International Meeting for Autism Research: The Genetics of Agenesis of the Corpus Callosum and Its Connection to Autism

The Genetics of Agenesis of the Corpus Callosum and Its Connection to Autism

Friday, May 13, 2011: 11:30 AM
Elizabeth Ballroom GH (Manchester Grand Hyatt)
9:45 AM
E. Sherr1, S. Sajan2, L. Fernandez-Betancourt3, J. Glessner4, H. Hakonarson5 and W. B. Dobyns6, (1)UCSF, San Francisco, CA, (2)Genetics, Seattle Childrens Hospital, Seattle, WA, (3)Neurology, UCSF, SAN FRANCISCO, CA, (4)Philadelphia, PA, United States, (5)CHOP, Philadelphia, PA, (6)Seattle Childrens Hospital, Seattle, WA
Copy Number Variants and Agenesis of the Corpus Callosum: A Significant Etiologic Mechanism that Overlaps with Autism

Background: Autism is a clinical syndrome with a complex interplay of etiologies. One major causative hypothesis specifies that alterations in long-range cortical connectivity underlie the pleiotropic manifestations of autism. Agenesis of the corpus callosum (AgCC) is the most common CNS malformation after spina bifida, with a birth incidence in excess of 1:4,000. Many AgCC individuals have a clinical diagnosis of autism or have social cognition deficits on the autism spectrum. Also like in autism, AgCC patients can have alterations in other major ipsilateral white matter tracts, including the cingulum bundle. Like autism, the genetics of AgCC is likely to be complex and prior case reports have suggested that de novo copy number variants (CNV’s) may play an important causative role.

Objectives: We hypothesized that the altered connectivity of AgCC overlaps with that of autism. We also hypothesized that AgCC patients would have a significant number of large candidate CNV’s and that these CNV’s may overlap with those identified in autism.

Methods: We identified patients with AgCC by a comprehensive radiological and clinical review. All participants or their legal guardian gave informed consent through an IRB approved human research protocol. Patients with complete or partial AgCC were included. Patients with globally diminished white matter volume or where other etiologies may secondarily result in AgCC were excluded (PMID: 17056927). Blood samples were obtained from the proband and both biological parents, when available. DNA was extracted and run on a Illumina 610 Quad Chip array. Data were analyzed using PennCNV. CNV’s that were selected for analysis contained greater than 9 SNPs, were longer than 30 kb, had a PennCNV confidence level above 10 and contained one or more genes. Manual curation and merging of contiguous large CNVs were conducted.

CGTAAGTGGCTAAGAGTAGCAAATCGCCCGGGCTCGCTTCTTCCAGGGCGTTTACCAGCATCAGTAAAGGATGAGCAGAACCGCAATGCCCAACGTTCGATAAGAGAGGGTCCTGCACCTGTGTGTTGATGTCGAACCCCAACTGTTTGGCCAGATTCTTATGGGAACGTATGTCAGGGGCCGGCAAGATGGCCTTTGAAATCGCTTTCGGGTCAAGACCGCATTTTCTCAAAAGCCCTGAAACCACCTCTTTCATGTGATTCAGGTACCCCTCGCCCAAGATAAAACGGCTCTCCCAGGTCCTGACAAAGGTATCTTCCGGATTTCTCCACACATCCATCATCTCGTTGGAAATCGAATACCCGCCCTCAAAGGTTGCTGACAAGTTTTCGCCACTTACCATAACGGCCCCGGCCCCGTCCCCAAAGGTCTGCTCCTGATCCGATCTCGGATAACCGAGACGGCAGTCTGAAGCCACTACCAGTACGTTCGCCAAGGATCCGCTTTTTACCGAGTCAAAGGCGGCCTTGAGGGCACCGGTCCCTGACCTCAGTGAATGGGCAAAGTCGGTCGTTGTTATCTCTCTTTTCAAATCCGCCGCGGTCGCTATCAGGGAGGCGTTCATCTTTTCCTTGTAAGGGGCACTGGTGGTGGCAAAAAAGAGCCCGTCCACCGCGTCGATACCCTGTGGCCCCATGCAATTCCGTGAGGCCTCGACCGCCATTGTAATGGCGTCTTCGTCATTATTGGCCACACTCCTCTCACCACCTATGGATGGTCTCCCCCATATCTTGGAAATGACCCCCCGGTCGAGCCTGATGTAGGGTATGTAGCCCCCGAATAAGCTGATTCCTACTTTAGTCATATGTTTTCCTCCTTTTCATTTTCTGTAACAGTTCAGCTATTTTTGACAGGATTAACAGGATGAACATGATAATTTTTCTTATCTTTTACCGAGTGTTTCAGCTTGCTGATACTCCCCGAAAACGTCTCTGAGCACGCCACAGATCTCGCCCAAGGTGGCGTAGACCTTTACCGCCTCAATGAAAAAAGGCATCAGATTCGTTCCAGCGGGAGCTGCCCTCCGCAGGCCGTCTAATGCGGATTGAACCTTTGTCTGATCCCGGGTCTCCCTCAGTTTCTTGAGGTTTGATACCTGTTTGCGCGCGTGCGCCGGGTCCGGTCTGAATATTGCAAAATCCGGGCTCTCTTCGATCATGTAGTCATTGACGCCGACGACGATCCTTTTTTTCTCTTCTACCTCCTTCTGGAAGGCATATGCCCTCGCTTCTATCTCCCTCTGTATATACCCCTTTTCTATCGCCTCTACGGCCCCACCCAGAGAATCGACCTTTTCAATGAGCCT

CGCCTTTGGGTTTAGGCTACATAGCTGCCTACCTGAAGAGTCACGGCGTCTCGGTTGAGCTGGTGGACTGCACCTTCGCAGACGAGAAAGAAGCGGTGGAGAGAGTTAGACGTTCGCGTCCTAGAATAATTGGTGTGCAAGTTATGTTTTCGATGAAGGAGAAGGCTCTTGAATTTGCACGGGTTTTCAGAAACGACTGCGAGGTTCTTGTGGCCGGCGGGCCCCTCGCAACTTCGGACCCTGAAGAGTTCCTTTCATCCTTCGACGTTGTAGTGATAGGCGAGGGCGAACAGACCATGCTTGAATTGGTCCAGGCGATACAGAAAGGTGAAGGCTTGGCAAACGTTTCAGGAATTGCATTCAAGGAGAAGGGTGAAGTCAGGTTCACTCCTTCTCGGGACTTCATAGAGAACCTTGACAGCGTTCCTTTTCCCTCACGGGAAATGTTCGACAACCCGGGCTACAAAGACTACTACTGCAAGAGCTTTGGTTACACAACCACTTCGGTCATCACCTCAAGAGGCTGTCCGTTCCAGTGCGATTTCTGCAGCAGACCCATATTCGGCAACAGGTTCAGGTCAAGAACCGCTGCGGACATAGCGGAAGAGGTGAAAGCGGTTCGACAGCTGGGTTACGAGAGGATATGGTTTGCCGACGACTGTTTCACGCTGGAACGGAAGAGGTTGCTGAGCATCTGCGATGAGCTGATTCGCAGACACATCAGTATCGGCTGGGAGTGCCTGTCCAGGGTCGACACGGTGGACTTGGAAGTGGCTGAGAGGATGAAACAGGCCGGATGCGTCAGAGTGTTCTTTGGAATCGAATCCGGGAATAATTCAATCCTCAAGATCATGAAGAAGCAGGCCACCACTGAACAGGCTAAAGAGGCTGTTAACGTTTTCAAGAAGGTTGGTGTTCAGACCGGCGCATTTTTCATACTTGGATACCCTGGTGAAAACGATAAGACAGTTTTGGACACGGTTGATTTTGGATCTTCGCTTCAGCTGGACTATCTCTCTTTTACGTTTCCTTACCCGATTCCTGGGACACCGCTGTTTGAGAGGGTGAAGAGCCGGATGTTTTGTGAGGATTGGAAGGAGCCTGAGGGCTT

Results: 271 patient samples were run and high quality data were obtained from 96%. These data were compared against 1953 ethnically matched controls that were separately collected but run and analyzed on the same platform. We compared both CNVs binned by size and grouped by associated genes. Rare deletion CNV’s larger than 500 kb were significantly associated with AgCC patients as compared to controls (OR = 3.14; p = 0.0005). A complex deletion-duplication on chromosome 8p was recurrent in the AgCC cohort and at other loci, both the deletion and reciprocal duplication were found both with AgCC. We also analyzed the enrichment of genes within CNVs previously associated with autism and schizophrenia and found that CNV duplications in AgCC patients were significantly correlated with CNVs in these related neurodevelopmental patient cohorts (p = 0.004).

Conclusions: AgCC is a relatively common malformation of brain development often associated with ASD. Large CNV’s are highly correlated with AgCC patients and there is a specific enrichment of autism genes with AgCC CNV’s. These data support a strong etiologic link between autism and AgCC and suggest that further research is necessary to explore shared molecular and developmental pathways.

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